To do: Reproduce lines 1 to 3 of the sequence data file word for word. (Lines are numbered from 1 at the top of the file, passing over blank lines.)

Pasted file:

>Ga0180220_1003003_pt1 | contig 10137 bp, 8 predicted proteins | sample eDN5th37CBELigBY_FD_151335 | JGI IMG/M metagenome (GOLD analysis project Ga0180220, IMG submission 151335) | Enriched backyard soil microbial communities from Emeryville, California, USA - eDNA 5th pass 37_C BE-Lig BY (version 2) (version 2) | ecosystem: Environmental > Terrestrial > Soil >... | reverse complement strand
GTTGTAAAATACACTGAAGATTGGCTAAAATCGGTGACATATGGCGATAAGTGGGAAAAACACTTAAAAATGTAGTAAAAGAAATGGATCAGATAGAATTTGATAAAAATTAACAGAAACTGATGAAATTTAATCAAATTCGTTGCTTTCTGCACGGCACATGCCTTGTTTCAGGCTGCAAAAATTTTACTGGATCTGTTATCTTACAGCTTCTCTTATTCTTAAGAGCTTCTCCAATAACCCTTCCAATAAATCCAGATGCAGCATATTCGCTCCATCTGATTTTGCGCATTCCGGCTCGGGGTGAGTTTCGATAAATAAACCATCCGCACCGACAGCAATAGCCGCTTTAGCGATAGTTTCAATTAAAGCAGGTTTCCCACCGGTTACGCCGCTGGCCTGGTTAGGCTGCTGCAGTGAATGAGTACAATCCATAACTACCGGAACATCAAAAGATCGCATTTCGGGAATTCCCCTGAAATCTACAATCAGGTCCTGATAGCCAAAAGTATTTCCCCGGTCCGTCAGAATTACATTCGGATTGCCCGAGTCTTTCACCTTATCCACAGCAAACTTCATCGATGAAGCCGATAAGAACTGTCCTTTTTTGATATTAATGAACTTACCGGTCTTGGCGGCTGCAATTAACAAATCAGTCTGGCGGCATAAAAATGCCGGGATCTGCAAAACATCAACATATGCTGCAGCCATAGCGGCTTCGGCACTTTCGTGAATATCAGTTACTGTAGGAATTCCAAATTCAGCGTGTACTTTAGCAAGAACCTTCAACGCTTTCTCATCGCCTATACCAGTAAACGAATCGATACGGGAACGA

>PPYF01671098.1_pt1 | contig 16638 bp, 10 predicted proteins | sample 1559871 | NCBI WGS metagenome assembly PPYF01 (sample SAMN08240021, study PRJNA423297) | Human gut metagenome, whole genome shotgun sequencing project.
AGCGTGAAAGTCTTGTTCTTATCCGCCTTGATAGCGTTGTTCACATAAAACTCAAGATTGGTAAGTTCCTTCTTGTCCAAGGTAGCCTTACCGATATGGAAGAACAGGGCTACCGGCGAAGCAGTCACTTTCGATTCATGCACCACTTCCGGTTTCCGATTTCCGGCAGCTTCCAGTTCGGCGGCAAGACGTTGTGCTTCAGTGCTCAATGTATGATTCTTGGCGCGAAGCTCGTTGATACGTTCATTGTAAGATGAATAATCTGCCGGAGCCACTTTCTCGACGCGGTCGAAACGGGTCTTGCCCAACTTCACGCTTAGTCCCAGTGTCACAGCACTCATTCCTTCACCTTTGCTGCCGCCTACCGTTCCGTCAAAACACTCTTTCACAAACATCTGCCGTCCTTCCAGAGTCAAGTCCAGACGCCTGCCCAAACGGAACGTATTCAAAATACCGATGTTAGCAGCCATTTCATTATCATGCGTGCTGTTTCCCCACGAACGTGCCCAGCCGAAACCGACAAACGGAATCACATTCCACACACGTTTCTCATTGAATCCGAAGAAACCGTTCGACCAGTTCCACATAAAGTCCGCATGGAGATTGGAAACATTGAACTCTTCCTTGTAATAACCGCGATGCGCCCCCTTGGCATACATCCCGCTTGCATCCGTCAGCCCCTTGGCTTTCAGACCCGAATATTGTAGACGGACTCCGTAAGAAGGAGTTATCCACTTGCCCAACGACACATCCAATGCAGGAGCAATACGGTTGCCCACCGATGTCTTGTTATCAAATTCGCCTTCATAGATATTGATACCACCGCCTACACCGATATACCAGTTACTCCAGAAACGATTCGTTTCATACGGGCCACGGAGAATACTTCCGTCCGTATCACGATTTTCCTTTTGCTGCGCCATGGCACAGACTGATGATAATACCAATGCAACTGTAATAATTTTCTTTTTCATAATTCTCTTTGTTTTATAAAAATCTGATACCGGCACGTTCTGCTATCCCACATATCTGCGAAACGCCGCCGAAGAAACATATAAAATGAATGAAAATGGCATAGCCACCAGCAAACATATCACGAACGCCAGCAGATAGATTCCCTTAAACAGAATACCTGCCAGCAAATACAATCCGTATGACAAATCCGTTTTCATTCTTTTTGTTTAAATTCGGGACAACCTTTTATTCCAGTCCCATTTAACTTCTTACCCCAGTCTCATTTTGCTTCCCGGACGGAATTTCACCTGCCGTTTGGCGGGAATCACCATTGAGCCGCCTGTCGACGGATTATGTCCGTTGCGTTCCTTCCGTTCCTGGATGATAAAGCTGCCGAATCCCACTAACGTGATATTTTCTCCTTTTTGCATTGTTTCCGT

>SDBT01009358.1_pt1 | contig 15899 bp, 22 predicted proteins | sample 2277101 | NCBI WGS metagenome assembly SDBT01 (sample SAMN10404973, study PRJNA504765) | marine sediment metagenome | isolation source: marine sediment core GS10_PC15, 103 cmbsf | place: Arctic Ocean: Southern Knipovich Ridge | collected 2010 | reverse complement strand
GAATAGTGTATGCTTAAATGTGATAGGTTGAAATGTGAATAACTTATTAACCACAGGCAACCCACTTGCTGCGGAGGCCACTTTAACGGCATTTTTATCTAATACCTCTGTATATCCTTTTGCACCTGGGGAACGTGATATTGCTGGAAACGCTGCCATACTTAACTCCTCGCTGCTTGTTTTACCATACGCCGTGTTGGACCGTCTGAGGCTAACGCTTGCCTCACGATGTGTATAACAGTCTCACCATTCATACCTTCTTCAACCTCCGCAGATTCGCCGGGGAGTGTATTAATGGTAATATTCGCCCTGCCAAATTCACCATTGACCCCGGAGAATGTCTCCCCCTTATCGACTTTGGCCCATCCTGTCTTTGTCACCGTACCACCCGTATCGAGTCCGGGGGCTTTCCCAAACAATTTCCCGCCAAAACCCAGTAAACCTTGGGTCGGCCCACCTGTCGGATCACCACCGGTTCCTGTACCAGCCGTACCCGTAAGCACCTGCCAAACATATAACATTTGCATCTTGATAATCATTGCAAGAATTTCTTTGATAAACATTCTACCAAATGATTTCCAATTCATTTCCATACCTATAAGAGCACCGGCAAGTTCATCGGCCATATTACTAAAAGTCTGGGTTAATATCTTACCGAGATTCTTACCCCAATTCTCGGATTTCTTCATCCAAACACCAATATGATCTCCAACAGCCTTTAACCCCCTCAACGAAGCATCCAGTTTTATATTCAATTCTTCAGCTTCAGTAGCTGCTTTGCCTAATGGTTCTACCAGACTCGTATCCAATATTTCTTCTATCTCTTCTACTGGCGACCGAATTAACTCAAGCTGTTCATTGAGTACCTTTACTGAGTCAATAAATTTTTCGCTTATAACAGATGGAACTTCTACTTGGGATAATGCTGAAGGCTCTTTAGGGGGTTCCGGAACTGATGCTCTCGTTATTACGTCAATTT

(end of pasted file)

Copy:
>Ga0180220_1003003_pt1 | contig 10137 bp, 8 predicted proteins | sample eDN5th37CBELigBY_FD_151335 | JGI IMG/M metagenome (GOLD analysis project Ga0180220, IMG submission 151335) | Enriched backyard soil microbial communities from Emeryville, California, USA - eDNA 5th pass 37_C BE-Lig BY (version 2) (version 2) | ecosystem: Environmental > Terrestrial > Soil >... | reverse complement strand
GTTGTAAAATACACTGAAGATTGGCTAAAATCGGTGACATATGGCGATAAGTGGGAAAAACACTTAAAAATGTAGTAAAAGAAATGGATCAGATAGAATTTGATAAAAATTAACAGAAACTGATGAAATTTAATCAAATTCGTTGCTTTCTGCACGGCACATGCCTTGTTTCAGGCTGCAAAAATTTTACTGGATCTGTTATCTTACAGCTTCTCTTATTCTTAAGAGCTTCTCCAATAACCCTTCCAATAAATCCAGATGCAGCATATTCGCTCCATCTGATTTTGCGCATTCCGGCTCGGGGTGAGTTTCGATAAATAAACCATCCGCACCGACAGCAATAGCCGCTTTAGCGATAGTTTCAATTAAAGCAGGTTTCCCACCGGTTACGCCGCTGGCCTGGTTAGGCTGCTGCAGTGAATGAGTACAATCCATAACTACCGGAACATCAAAAGATCGCATTTCGGGAATTCCCCTGAAATCTACAATCAGGTCCTGATAGCCAAAAGTATTTCCCCGGTCCGTCAGAATTACATTCGGATTGCCCGAGTCTTTCACCTTATCCACAGCAAACTTCATCGATGAAGCCGATAAGAACTGTCCTTTTTTGATATTAATGAACTTACCGGTCTTGGCGGCTGCAATTAACAAATCAGTCTGGCGGCATAAAAATGCCGGGATCTGCAAAACATCAACATATGCTGCAGCCATAGCGGCTTCGGCACTTTCGTGAATATCAGTTACTGTAGGAATTCCAAATTCAGCGTGTACTTTAGCAAGAACCTTCAACGCTTTCTCATCGCCTATACCAGTAAACGAATCGATACGGGAACGA

>PPYF01671098.1_pt1 | contig 16638 bp, 10 predicted proteins | sample 1559871 | NCBI WGS metagenome assembly PPYF01 (sample SAMN08240021, study PRJNA423297) | Human gut metagenome, whole genome shotgun sequencing project.